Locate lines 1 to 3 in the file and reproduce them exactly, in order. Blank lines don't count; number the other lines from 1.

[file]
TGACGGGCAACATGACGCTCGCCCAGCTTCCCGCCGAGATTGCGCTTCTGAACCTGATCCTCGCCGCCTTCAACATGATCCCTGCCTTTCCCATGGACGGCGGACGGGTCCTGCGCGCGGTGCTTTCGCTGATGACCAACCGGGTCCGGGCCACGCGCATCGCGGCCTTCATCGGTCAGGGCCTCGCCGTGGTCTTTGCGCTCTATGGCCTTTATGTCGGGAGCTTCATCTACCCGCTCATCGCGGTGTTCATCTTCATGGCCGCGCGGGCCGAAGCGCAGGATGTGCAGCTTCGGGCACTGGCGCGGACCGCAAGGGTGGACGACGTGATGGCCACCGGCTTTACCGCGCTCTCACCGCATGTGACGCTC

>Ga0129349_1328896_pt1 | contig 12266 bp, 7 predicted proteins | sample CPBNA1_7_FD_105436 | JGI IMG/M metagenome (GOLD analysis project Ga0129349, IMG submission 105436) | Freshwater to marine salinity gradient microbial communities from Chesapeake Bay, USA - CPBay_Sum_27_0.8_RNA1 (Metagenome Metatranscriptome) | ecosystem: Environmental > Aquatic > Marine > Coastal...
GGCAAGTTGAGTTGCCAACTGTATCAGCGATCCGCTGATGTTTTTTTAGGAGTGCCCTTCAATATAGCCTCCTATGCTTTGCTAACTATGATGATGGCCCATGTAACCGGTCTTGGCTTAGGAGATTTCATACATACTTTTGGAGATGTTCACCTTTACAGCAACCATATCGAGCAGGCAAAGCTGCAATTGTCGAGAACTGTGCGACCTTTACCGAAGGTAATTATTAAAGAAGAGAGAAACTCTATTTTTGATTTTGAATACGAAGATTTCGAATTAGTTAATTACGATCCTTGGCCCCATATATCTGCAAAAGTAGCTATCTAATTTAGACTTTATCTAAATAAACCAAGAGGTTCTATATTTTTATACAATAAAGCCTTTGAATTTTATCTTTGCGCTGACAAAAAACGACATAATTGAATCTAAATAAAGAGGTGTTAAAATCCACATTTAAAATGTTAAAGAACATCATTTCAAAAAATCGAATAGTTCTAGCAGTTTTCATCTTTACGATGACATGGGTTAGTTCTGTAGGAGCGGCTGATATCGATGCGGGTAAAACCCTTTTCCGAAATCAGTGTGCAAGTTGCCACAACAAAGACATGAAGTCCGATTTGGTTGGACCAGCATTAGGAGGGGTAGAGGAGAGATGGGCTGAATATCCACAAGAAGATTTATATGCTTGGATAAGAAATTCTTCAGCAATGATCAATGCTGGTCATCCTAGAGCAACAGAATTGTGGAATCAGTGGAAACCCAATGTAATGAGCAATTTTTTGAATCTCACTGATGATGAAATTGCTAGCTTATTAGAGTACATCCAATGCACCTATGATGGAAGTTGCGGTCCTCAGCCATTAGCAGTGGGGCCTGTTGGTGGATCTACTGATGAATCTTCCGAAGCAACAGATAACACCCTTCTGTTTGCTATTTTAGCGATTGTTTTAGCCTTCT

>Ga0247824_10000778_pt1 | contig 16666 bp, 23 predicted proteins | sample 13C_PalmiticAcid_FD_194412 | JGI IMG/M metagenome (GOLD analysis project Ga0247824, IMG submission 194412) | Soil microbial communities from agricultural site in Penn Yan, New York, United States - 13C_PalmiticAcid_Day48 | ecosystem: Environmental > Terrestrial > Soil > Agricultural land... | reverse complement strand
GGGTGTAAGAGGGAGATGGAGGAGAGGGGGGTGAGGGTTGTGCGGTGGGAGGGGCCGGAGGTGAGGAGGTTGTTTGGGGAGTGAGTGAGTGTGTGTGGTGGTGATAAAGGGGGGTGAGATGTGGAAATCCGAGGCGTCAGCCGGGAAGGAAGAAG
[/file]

TGACGGGCAACATGACGCTCGCCCAGCTTCCCGCCGAGATTGCGCTTCTGAACCTGATCCTCGCCGCCTTCAACATGATCCCTGCCTTTCCCATGGACGGCGGACGGGTCCTGCGCGCGGTGCTTTCGCTGATGACCAACCGGGTCCGGGCCACGCGCATCGCGGCCTTCATCGGTCAGGGCCTCGCCGTGGTCTTTGCGCTCTATGGCCTTTATGTCGGGAGCTTCATCTACCCGCTCATCGCGGTGTTCATCTTCATGGCCGCGCGGGCCGAAGCGCAGGATGTGCAGCTTCGGGCACTGGCGCGGACCGCAAGGGTGGACGACGTGATGGCCACCGGCTTTACCGCGCTCTCACCGCATGTGACGCTC

>Ga0129349_1328896_pt1 | contig 12266 bp, 7 predicted proteins | sample CPBNA1_7_FD_105436 | JGI IMG/M metagenome (GOLD analysis project Ga0129349, IMG submission 105436) | Freshwater to marine salinity gradient microbial communities from Chesapeake Bay, USA - CPBay_Sum_27_0.8_RNA1 (Metagenome Metatranscriptome) | ecosystem: Environmental > Aquatic > Marine > Coastal...
GGCAAGTTGAGTTGCCAACTGTATCAGCGATCCGCTGATGTTTTTTTAGGAGTGCCCTTCAATATAGCCTCCTATGCTTTGCTAACTATGATGATGGCCCATGTAACCGGTCTTGGCTTAGGAGATTTCATACATACTTTTGGAGATGTTCACCTTTACAGCAACCATATCGAGCAGGCAAAGCTGCAATTGTCGAGAACTGTGCGACCTTTACCGAAGGTAATTATTAAAGAAGAGAGAAACTCTATTTTTGATTTTGAATACGAAGATTTCGAATTAGTTAATTACGATCCTTGGCCCCATATATCTGCAAAAGTAGCTATCTAATTTAGACTTTATCTAAATAAACCAAGAGGTTCTATATTTTTATACAATAAAGCCTTTGAATTTTATCTTTGCGCTGACAAAAAACGACATAATTGAATCTAAATAAAGAGGTGTTAAAATCCACATTTAAAATGTTAAAGAACATCATTTCAAAAAATCGAATAGTTCTAGCAGTTTTCATCTTTACGATGACATGGGTTAGTTCTGTAGGAGCGGCTGATATCGATGCGGGTAAAACCCTTTTCCGAAATCAGTGTGCAAGTTGCCACAACAAAGACATGAAGTCCGATTTGGTTGGACCAGCATTAGGAGGGGTAGAGGAGAGATGGGCTGAATATCCACAAGAAGATTTATATGCTTGGATAAGAAATTCTTCAGCAATGATCAATGCTGGTCATCCTAGAGCAACAGAATTGTGGAATCAGTGGAAACCCAATGTAATGAGCAATTTTTTGAATCTCACTGATGATGAAATTGCTAGCTTATTAGAGTACATCCAATGCACCTATGATGGAAGTTGCGGTCCTCAGCCATTAGCAGTGGGGCCTGTTGGTGGATCTACTGATGAATCTTCCGAAGCAACAGATAACACCCTTCTGTTTGCTATTTTAGCGATTGTTTTAGCCTTCT